Bicycle firms would cease to exist, or not exist so profusely, were it not for the fact that the “new woman” can be utilized to advantage in bicycle advertising . . . At any rate, it’s a fact that one-third of every magazine and journal is advertisements, and one-half that is the charming “new woman” astride a bicycle. . . . Bicycles sell well, and I am certain it’s due, largely, to the mode of advertising them. Dr. Caroline Peterson, “The New Woman,” Proceedings of the Iowa Pharmaceutical Association, 1896
Bloomers, however, were nothing new. Beginning in the 1850s, “Turkish trousers” were sometimes worn under shortened dresses without tight stays as part of the reform-dress movement. In 1851, the outfits caused a public sensation after women’s rights activist Elizabeth Cady Stanton learned about the new style from her cousin, and the word spread. When Stanton’s friend Amelia Bloomer described the costume in her temperance and women’s rights periodical, The Lily, other journalists picked up the story, and the fashion soon took her name. At this time, these unconventional ensembles were worn by progressive, well-to-do women for comfort, health, and practicality and by some women, such as farmers’ wives and pioneers, as work clothes. The bicycling bloomer girl was at least a generation away.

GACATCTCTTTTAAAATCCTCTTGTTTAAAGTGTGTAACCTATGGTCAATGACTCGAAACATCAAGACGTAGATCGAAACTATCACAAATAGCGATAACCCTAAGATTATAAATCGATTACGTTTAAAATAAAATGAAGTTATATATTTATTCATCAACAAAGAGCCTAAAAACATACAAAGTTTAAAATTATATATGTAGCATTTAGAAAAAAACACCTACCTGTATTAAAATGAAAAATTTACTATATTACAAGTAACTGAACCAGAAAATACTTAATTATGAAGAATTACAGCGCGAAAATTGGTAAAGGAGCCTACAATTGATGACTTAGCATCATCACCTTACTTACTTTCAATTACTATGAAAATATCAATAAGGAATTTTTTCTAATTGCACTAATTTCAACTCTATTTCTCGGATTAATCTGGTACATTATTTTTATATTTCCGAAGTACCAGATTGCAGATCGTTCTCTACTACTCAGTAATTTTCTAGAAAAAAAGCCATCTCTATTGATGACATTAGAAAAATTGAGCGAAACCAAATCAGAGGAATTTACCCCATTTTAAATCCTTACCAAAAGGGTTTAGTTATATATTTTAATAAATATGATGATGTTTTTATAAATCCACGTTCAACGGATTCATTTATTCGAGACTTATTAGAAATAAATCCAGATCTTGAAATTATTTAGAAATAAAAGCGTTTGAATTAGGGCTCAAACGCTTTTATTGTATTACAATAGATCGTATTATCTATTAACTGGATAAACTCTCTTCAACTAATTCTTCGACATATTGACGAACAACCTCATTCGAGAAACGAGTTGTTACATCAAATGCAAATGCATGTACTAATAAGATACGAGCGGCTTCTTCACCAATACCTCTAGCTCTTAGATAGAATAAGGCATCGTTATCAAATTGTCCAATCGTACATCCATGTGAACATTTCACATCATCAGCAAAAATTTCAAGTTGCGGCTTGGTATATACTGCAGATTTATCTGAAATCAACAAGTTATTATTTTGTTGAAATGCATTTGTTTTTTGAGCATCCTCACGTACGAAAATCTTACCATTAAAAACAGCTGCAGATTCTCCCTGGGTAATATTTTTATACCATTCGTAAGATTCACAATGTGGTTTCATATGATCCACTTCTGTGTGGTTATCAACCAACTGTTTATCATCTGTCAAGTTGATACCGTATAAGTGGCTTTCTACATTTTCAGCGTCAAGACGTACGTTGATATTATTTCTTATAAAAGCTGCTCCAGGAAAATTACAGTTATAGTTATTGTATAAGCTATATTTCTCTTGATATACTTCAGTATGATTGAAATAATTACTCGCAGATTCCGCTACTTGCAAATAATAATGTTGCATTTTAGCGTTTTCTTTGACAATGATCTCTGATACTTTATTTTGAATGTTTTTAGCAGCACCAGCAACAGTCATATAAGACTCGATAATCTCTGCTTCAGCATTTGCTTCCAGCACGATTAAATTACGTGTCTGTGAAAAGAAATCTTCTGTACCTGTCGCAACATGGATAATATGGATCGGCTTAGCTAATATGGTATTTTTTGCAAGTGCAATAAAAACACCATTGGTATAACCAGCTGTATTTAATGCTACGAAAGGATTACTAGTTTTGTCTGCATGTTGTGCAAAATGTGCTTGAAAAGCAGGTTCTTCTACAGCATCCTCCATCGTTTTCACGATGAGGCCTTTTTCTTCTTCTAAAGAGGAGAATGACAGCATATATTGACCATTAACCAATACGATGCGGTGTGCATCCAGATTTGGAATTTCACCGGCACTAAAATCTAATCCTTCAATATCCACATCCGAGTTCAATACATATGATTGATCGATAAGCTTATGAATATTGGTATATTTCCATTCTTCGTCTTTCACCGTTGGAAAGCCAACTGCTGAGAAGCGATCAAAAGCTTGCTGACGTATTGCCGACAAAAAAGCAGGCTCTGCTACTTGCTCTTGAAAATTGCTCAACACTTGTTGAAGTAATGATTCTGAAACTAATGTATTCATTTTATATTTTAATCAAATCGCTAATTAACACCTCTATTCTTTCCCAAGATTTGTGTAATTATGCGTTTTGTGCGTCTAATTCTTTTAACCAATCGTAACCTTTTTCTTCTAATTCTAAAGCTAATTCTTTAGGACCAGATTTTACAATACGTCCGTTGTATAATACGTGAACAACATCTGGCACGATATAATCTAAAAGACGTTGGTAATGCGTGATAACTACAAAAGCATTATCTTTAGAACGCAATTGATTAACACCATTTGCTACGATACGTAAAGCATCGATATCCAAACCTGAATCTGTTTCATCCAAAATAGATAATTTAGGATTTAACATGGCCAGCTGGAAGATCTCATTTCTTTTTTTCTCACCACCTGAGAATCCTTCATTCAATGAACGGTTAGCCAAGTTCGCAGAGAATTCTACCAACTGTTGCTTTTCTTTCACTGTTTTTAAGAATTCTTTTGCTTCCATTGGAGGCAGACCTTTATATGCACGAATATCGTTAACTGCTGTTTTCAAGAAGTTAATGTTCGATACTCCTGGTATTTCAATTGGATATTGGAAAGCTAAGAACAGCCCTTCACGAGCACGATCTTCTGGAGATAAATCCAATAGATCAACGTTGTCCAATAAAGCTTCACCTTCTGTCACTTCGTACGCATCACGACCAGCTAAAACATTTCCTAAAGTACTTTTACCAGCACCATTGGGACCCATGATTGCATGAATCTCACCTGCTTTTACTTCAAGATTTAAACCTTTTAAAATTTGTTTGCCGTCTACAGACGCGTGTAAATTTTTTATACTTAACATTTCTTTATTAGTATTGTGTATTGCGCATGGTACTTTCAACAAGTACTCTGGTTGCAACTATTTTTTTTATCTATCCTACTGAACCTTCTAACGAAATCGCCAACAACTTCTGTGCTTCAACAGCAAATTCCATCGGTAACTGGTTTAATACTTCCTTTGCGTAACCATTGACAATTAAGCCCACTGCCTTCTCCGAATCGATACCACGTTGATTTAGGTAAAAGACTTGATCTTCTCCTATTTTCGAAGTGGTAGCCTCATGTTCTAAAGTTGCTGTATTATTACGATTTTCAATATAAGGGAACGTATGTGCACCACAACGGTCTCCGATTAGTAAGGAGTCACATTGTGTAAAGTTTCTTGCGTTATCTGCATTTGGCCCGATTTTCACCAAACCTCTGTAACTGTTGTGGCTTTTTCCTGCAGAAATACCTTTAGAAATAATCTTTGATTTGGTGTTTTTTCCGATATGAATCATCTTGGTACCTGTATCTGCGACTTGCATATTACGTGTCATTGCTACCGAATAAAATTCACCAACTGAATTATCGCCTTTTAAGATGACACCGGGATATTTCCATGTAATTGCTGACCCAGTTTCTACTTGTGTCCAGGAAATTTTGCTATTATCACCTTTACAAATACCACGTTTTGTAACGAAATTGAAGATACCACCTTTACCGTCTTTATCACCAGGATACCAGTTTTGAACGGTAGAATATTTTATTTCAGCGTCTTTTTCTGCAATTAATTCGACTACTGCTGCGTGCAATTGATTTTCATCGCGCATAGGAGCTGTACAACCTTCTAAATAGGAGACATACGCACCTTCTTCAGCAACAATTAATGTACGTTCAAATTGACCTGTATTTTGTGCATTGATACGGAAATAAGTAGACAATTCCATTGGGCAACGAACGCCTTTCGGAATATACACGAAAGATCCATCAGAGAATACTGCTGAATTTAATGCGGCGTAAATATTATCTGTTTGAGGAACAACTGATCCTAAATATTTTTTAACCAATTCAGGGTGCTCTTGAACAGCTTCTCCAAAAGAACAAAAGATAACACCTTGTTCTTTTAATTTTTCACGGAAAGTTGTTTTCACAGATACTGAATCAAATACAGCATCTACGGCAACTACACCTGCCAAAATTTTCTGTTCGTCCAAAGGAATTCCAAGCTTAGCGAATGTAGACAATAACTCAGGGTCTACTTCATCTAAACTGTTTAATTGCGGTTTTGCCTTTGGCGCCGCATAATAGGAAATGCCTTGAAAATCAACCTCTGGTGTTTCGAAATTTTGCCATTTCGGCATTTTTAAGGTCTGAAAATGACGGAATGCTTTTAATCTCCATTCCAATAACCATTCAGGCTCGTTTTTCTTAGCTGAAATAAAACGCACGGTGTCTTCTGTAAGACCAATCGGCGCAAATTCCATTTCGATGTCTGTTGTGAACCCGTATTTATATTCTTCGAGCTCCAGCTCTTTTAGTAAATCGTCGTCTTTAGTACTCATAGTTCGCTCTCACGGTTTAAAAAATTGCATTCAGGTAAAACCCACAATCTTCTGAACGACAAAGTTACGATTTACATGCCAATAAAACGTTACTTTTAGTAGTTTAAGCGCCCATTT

The bloomer-wearing New Woman of the 1890s—whose persona was partly a reaction against the nineteenth-century idea of a woman’s “sphere”—elicited some strong opinions. For example, the New York Sun reported in 1895 that the Reverend T. B. Hawthorne of Atlanta accused women of “riding to the devil in bloomers” and preached that the craze was “born of infidelity.” But the Reverend John W. Shelton of Mason, Ohio, dismissed “the indignant protests of the scandalized anti-bloomerites in his congregation” by supporting the bloomer-attired organist who rode her bike to church in “a very sensible costume.” The reporter also wrote that many women were against bloomers. “Naturally this sentiment is not much evidenced in print, nor in public.” Julia Hemphill, whose essay was published in the 1895 Annual Report of the New York Institution for the Instruction of the Deaf and Dumb, called the New Woman a “fearless” American girl with “a cultured mind and a skillful hand” who was doing “great good” for the country. The author of “Bloomers,” a comic poem in The Opera Glass (1896), teasingly described modern young women from different states and the contents of their bloomer pockets—a flask for Kentucky’s maidens, a pistol for the cycling girl of Texas, a volume of Robert Browning for the bloomer girl of Boston, women’s suffrage speeches for the “daisy belle” of Kansas, and a “tutti-frutti pocket full of gum to mend her tire” for the Manhattan “bloomer damsel.”